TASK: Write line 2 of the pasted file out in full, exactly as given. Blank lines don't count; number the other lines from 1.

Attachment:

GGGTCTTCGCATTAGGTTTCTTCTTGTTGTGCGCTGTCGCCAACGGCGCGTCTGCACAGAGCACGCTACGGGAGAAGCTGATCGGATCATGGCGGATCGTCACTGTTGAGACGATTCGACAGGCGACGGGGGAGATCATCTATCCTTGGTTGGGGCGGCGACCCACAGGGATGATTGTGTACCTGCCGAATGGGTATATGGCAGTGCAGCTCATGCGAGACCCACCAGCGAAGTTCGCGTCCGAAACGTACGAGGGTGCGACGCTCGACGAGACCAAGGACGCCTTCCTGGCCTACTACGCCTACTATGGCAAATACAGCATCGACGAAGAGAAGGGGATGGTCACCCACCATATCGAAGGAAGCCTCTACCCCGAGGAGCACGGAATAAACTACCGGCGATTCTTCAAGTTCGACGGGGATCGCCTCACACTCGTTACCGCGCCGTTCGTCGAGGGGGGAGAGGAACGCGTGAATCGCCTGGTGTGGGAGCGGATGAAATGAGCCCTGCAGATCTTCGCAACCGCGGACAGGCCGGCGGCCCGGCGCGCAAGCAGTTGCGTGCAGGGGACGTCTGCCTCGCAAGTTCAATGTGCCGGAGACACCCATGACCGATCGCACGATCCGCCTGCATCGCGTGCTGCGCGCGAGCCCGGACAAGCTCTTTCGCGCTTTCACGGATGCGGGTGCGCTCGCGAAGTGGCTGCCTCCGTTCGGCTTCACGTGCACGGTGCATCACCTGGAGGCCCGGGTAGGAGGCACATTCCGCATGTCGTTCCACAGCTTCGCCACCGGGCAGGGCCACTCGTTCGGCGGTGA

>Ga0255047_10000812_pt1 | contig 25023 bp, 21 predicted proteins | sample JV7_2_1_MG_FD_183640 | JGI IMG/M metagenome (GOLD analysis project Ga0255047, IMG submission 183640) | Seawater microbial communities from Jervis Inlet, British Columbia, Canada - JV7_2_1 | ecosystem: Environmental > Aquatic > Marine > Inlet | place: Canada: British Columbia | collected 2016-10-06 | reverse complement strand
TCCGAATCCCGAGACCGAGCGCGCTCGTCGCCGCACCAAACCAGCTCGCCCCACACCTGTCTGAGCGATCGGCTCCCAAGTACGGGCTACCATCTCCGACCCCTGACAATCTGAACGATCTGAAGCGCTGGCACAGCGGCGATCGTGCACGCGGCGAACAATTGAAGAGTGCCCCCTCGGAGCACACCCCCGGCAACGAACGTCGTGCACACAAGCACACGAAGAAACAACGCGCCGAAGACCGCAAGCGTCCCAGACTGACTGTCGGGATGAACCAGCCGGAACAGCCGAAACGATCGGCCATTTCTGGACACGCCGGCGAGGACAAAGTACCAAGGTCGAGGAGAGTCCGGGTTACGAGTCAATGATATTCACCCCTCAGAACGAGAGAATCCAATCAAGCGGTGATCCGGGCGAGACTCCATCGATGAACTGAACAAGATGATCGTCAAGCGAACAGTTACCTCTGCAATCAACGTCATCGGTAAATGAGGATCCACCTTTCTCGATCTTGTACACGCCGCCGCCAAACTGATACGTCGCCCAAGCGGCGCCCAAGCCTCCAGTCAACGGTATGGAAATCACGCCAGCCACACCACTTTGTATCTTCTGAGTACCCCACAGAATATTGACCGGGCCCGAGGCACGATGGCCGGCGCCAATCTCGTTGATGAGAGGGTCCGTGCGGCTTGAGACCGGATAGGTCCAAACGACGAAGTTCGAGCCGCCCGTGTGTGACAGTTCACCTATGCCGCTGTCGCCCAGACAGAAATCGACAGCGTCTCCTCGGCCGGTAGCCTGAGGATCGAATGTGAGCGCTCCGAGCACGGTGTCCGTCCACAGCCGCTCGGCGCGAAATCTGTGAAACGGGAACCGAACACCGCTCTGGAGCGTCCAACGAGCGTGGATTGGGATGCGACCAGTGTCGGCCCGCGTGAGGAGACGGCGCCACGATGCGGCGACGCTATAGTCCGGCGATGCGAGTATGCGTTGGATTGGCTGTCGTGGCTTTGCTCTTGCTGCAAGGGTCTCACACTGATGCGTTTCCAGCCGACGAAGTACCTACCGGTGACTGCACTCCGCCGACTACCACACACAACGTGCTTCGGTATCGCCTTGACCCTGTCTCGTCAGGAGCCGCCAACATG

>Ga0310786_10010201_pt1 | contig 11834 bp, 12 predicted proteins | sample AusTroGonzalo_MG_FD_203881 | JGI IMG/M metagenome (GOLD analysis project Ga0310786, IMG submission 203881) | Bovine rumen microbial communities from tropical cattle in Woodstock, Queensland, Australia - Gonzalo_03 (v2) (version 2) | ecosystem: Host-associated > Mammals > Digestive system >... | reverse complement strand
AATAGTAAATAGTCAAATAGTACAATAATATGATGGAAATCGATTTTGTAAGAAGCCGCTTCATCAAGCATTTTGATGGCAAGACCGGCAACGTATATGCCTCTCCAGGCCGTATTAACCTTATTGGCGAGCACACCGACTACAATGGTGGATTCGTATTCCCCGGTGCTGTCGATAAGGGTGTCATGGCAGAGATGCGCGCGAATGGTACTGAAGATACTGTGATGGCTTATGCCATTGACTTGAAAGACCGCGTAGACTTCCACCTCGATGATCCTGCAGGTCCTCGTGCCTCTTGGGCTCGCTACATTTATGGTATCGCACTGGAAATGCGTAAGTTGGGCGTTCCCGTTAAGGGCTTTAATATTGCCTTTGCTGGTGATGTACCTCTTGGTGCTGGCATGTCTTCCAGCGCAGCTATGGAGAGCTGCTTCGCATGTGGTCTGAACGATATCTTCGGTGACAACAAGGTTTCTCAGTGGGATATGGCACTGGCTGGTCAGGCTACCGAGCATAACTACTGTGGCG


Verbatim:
>Ga0255047_10000812_pt1 | contig 25023 bp, 21 predicted proteins | sample JV7_2_1_MG_FD_183640 | JGI IMG/M metagenome (GOLD analysis project Ga0255047, IMG submission 183640) | Seawater microbial communities from Jervis Inlet, British Columbia, Canada - JV7_2_1 | ecosystem: Environmental > Aquatic > Marine > Inlet | place: Canada: British Columbia | collected 2016-10-06 | reverse complement strand